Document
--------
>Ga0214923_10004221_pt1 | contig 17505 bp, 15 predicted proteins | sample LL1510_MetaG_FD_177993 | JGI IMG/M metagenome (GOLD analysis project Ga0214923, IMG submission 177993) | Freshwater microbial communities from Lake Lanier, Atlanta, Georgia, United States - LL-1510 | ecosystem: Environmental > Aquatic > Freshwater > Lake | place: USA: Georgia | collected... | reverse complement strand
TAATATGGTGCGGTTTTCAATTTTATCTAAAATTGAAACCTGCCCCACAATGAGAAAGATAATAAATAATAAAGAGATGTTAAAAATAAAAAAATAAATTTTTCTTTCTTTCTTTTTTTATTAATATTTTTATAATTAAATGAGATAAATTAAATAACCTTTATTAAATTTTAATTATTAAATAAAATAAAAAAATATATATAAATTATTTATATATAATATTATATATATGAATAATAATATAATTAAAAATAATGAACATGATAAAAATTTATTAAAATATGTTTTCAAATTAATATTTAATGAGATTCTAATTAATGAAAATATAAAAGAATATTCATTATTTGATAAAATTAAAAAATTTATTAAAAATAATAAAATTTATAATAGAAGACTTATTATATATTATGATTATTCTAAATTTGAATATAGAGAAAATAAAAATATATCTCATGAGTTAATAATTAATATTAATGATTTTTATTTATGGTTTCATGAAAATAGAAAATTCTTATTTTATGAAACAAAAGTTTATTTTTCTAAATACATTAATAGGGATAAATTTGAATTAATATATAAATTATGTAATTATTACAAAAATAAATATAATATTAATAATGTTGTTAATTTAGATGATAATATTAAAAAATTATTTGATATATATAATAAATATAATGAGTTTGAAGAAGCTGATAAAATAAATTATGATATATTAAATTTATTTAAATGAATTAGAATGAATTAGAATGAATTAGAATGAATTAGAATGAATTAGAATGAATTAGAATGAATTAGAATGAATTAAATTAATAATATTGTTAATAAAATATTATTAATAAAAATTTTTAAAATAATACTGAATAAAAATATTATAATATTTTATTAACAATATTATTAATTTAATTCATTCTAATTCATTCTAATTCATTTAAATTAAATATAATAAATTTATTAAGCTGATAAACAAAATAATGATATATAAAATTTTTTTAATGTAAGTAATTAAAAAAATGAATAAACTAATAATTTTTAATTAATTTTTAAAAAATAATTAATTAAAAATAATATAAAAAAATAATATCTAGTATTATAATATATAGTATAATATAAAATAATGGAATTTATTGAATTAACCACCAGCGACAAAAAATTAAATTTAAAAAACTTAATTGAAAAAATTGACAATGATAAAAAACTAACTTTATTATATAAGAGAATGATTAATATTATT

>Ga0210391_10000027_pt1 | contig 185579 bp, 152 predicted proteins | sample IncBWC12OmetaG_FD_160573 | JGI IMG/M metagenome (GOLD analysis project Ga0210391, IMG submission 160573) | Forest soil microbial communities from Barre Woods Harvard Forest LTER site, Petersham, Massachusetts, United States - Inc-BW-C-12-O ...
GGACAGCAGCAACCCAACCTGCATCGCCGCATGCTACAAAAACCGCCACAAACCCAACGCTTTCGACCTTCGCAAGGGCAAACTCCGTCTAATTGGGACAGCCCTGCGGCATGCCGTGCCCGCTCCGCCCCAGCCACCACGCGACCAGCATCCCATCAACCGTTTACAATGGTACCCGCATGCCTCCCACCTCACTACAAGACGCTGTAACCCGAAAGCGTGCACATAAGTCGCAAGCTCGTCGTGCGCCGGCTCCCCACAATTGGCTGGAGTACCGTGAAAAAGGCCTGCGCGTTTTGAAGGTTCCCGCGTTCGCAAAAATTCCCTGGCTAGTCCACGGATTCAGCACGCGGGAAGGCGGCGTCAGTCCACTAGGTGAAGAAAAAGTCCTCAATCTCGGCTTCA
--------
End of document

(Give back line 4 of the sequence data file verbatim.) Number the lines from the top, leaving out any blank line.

GGACAGCAGCAACCCAACCTGCATCGCCGCATGCTACAAAAACCGCCACAAACCCAACGCTTTCGACCTTCGCAAGGGCAAACTCCGTCTAATTGGGACAGCCCTGCGGCATGCCGTGCCCGCTCCGCCCCAGCCACCACGCGACCAGCATCCCATCAACCGTTTACAATGGTACCCGCATGCCTCCCACCTCACTACAAGACGCTGTAACCCGAAAGCGTGCACATAAGTCGCAAGCTCGTCGTGCGCCGGCTCCCCACAATTGGCTGGAGTACCGTGAAAAAGGCCTGCGCGTTTTGAAGGTTCCCGCGTTCGCAAAAATTCCCTGGCTAGTCCACGGATTCAGCACGCGGGAAGGCGGCGTCAGTCCACTAGGTGAAGAAAAAGTCCTCAATCTCGGCTTCA